Living With Nature
English 50
Wendy Mills

Nature at its best is unpredictable. It is often that it has to remind us that we are not in control of it. Many of us take advantage of everything that we are given. Most of all we forget to be thankful for the many beautiful things we are given every day. If it wasn’t for nature we could not grow crops, raise animals for food, build shelters or make clothes. Nature showers us with many things and only when we are negligent to give some appreciation for what we have received. Nature has many ways of showing us just how brutal it can be when necessary. Avalanches, blizzards, tornadoes, hurricanes, flooding, etc.

The flood that occurred in the early part of nineteen ninety-seven was just such a show of force. Although the flood affected many areas in California, i am going to write about the devastation it caused in Modesto. One small trailer park in particular. On January 2, 1997 the Tuolumne River overflowed its banks and flooded Modesto on three sides. The trailer parks on River Road in South Modesto were badly damaged by the flood. These parks are filled with low income families who survive from month to month on stipends from the government. Many, if not all of them had no flood insurance or insurance of any kind. Not because they refused to pay high insurance rates, but because they simply couldn’t afford the extra bill.

It is a ragtag bunch of people who formed the little communities inside the parks. Most of the people were respectable enough to be a member of the park and the residents’ banded together to keep troublemakers out. When people were away from homes for any length of time, neighbors could be counted on to watch over treasured belongings and keep intruders away. When a crisis occurred for a resident such as the death of a family member, other residents would offer their condolences and try to help out in any way that they could.

Riverside Driftwood Trailer Park is located on River Road. You can reach River Road from various directions, but if you are coming from downtown Modesto you will have to go over the Ninth Street Bridge. You take a right off the bridge and go down and under the bridge to get to River Road. Turning left on to River you will see several trailers and a few small houses lining the left side of the road. The first driveway you come to on the left-hand side of the street is the driveway for Terrace Trailer Park.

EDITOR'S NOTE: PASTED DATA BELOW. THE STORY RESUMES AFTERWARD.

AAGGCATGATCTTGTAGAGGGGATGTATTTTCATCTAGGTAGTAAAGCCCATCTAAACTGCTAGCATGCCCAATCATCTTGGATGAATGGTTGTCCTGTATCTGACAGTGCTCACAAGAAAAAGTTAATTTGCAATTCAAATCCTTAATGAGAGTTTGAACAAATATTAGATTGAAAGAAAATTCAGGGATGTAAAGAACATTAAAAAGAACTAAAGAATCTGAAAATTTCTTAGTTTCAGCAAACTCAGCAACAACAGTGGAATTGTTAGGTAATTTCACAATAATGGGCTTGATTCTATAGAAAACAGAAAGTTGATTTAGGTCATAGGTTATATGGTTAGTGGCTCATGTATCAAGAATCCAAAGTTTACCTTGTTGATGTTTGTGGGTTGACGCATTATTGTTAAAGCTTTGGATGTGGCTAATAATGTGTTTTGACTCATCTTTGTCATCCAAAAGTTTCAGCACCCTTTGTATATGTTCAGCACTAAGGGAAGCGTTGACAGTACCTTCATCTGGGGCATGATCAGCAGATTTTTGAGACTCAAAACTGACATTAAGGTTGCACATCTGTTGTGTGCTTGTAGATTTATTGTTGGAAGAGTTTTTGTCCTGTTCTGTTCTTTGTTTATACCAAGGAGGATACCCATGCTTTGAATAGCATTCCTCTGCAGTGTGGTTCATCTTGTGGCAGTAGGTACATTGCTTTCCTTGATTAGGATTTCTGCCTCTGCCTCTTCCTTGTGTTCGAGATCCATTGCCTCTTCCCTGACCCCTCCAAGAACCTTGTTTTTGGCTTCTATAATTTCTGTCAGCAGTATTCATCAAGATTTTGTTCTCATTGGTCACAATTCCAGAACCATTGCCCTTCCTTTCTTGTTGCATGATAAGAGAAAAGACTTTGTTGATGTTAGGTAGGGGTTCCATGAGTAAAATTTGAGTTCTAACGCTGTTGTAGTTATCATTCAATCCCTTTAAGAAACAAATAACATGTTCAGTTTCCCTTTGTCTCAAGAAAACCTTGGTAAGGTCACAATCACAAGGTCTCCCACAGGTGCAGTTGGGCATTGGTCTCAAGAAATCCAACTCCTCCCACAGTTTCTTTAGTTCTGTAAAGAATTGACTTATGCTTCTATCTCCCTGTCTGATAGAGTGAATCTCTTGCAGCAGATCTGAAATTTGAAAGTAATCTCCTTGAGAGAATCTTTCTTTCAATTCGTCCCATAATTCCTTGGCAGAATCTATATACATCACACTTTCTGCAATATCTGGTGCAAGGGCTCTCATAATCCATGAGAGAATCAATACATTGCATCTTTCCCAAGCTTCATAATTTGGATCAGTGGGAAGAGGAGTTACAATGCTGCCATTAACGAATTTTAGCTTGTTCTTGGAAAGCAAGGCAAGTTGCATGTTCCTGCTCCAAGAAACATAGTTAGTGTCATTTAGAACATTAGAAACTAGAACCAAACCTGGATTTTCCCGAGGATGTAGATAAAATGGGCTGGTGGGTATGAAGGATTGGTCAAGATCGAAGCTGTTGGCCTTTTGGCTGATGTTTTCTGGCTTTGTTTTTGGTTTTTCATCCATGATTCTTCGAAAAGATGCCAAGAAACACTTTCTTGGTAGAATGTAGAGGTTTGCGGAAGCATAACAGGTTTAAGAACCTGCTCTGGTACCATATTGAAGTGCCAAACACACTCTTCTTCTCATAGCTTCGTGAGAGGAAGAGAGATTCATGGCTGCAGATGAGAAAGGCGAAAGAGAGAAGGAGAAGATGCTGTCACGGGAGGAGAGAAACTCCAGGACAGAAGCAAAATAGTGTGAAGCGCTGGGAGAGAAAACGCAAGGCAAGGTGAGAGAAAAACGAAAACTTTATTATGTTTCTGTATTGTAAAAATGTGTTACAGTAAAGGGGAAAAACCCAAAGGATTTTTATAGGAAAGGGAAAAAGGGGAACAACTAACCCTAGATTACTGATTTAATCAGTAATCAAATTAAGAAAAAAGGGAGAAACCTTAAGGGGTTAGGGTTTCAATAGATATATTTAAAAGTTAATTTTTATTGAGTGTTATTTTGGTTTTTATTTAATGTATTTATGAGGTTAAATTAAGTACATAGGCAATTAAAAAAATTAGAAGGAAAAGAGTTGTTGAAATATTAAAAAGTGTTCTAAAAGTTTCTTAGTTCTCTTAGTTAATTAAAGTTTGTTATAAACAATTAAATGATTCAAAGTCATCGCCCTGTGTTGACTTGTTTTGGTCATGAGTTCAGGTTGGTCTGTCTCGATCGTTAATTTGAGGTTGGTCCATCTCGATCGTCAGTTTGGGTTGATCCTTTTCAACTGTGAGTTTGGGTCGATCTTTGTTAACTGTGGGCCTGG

Riverside Driftwood is the next trailer park. When you approach the park can see that a small store is directly across from the double driveways. A large blue and white sign says welcome to the park and directs you to the manager’s office. Be sure if you are visiting the park that you go down the right driveway or someone is sure to point it out to you.

At the time of the flood Charlotte Dehart and her husband Carl were the managers of the park. They had been residents of the park for a few years before becoming managers and did fairly good job of running the park. Many of the residents were older people who had been living in the park for several years. Some were younger people with kids. Most of the trailers were older models and two or three of them had been originally owned by residents who had been the first in the park when it opened in the fifties. Only the real old timers of the park had ever experienced the park being flooded, and that hadn’t happened in nearly thirty years.

In December of nineteen ninety-six, it had rained several inches swelling several sections of the Tuolumne River in Stanislaus County. Residents of Riverside driftwood had taken turns at watching the water meter to see how many inches the ricer had risen. Water from the melting snow in the higher elevations were adding to tthe increasingly high amount of water in the Don Pedro Dam.

At the end of December, residents were told that several gallons of water was being let out of the dam to allow room for the incoming water. People made the necessary precautions and were relieved that the river had only overflowed its banks and come into the park only a few feet. The only damage the river did at that time was to leave a bunch of stinking mud on the lower level. Residents’ breathed a collective sigh of relief and went about putting things in order. No one knew that soon their lives would be forever changed by the usually peaceful and slow moving river.